Blog: Celebrating in the Pandemic

Growing up Ramadan and Eid were big celebrations in my household.  Family gatherings, food, and presents.  Ramadan is the Holy Month for Muslims. We fast from sunrise to sunset and each night we break the fast (Iftar) with a big feast and a lot of family/friends.  The point of Ramadan is getting closer to your faith and God.  What is most important about Ramadan is that it teaches you self-discipline, self-control and teaches you empathy for those who are less fortunate.  Ramadan lasts for a month.  Every year Ramadan shifts back 10 days, because the Islamic calendar is lunar, meaning each month begins with the new astronomical moon.

At the end of the month is Eid al-Fitr, also known as Festival of Breaking the Fast.  It marks the end of the month-long dawn-to-sunset fasting of Ramadan.  This was always my favorite holiday!  When I was younger, people came over for the big meal after prayers.  Kids had to go up to the adults and kiss their hand as a sign of respect and say Eid Mubarak (Blessed Feast/festival) and we would get money and chocolate.  When you were a kid five dollars and a chocolate bar was gold in your eyes!

I don’t have as much family in the US as I do in Europe.  Since the war in Bosnia in 1992, everyone has spread out between Germany, Austria and France.  My parents still tried to make a big celebration for my sister and I when we were kids with neighbors, we met in the apartment building we lived in and that made the holidays better and somewhat more normal.  Normal, nowadays, is something we can’t wait to get back to.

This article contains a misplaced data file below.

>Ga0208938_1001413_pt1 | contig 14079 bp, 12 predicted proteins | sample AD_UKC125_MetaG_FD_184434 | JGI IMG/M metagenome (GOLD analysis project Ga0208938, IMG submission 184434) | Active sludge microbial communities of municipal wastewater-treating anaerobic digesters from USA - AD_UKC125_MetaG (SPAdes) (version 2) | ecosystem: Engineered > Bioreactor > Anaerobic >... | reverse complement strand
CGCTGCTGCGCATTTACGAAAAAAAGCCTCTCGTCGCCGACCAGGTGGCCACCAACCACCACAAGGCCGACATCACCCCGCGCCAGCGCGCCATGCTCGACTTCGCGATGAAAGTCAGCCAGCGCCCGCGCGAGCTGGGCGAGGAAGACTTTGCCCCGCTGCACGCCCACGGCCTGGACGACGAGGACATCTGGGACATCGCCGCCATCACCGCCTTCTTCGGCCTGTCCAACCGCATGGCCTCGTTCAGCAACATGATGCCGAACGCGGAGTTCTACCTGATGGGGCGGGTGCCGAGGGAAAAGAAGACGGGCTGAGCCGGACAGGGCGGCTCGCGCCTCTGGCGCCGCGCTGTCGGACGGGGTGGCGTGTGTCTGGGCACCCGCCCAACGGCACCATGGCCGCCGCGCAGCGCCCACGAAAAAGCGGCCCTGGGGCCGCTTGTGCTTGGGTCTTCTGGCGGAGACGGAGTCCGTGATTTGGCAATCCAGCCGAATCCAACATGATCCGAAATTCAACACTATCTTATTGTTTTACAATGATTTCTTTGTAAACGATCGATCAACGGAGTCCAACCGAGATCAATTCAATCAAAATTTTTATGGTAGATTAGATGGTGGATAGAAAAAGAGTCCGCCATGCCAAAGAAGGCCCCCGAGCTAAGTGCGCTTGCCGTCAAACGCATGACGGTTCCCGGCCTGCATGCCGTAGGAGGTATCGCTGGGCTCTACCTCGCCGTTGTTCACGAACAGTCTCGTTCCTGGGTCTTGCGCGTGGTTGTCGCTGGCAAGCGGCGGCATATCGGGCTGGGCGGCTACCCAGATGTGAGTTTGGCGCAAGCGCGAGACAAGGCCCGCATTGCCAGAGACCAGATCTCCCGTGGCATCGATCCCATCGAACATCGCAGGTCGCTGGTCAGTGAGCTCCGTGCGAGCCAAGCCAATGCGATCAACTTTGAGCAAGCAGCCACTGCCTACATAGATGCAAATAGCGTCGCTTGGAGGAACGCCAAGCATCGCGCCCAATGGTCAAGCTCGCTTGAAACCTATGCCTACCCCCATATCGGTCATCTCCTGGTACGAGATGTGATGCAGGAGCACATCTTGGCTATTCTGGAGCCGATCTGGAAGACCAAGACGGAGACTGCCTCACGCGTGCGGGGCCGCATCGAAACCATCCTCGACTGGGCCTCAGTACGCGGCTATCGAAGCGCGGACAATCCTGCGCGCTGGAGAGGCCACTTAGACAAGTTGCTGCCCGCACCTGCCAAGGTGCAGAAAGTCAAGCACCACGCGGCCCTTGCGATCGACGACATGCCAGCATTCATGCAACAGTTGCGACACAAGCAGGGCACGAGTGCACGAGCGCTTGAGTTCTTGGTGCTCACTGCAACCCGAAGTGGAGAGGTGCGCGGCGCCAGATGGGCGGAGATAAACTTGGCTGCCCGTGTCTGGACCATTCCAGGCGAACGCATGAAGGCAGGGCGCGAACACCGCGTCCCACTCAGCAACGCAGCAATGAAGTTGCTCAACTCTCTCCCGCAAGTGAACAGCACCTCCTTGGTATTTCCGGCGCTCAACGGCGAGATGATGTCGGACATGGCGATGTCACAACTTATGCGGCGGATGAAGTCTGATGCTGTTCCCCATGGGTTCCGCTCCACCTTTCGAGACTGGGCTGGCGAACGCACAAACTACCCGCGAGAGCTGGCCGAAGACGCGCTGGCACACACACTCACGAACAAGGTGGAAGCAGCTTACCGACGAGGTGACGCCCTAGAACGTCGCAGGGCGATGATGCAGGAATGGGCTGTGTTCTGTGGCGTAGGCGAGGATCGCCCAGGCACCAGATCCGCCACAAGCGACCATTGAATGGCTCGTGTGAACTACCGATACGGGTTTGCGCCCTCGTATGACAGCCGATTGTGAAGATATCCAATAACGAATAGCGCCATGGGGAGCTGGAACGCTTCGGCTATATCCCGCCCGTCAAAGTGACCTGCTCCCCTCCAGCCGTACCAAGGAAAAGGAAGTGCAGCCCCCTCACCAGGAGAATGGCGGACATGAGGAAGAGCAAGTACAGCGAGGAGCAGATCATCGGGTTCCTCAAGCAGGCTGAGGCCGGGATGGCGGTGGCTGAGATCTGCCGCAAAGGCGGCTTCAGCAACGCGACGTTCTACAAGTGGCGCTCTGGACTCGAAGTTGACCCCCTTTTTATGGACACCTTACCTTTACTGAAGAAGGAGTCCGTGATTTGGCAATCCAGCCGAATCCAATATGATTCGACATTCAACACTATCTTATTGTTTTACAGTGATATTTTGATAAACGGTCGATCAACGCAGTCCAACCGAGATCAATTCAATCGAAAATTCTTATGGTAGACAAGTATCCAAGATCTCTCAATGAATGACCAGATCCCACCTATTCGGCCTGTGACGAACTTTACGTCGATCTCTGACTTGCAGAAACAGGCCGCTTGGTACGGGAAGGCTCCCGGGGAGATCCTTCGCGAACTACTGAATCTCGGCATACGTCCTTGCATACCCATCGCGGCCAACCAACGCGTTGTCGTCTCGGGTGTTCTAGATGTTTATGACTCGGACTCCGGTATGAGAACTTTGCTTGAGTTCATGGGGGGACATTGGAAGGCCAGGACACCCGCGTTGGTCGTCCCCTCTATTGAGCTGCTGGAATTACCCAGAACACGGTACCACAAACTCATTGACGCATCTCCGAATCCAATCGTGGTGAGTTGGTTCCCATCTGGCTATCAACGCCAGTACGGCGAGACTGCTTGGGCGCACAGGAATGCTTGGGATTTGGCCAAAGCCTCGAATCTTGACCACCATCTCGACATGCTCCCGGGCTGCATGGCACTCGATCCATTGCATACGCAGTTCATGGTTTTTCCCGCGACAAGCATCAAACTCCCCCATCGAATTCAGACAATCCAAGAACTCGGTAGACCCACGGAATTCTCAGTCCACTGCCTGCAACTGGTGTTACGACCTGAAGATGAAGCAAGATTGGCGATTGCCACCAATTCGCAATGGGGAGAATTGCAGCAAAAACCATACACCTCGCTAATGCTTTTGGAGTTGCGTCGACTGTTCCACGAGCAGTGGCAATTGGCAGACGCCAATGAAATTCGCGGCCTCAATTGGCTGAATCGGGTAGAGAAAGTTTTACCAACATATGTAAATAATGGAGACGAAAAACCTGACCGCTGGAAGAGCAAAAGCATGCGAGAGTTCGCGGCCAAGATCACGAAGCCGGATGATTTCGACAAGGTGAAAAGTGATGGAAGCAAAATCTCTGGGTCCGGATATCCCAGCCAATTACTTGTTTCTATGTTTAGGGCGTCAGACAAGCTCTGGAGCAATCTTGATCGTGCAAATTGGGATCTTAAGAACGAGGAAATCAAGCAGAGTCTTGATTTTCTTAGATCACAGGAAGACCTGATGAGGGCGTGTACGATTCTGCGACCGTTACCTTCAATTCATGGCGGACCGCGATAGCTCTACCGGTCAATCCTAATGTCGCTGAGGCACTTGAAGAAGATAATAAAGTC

Since the pandemic hit, we haven’t been able to celebrate like I’m used to.  Gatherings have been really small, and we haven’t been able to hug anyone and feel that human contact that we crave for ourselves.  I always described Eid to my friends as our Christmas, big family feast and presents!  Holiday celebration, whatever it may be, has impacted a lot of people and not being able to see their kids, grandkids, or even parents has been very difficult.

When the first lockdown happened and it was getting closer to Ramadan and Eid, I told my mom that we might have to celebrate virtually and just try to get together next year.  My mom’s response “are you crazy!  We have never done that, we will just keep it very small, but I am not going to miss out on seeing you and your sister.” 2020 was the first time we just celebrated with my parents, my sister, and my husband.  The last time it was that small was when we first moved to Chicago in 1999 and barely knew anybody.

There is now a light at the end of the tunnel!  Life is slowly but surely getting back to what it was.  We just have to be a little more patient, and know that this too will pass, and we all will be able to hug our kids, grandkids, parents and grandparents and feel that connection with them once again!

By Meliha Suljic (Mel)

April 12, 2021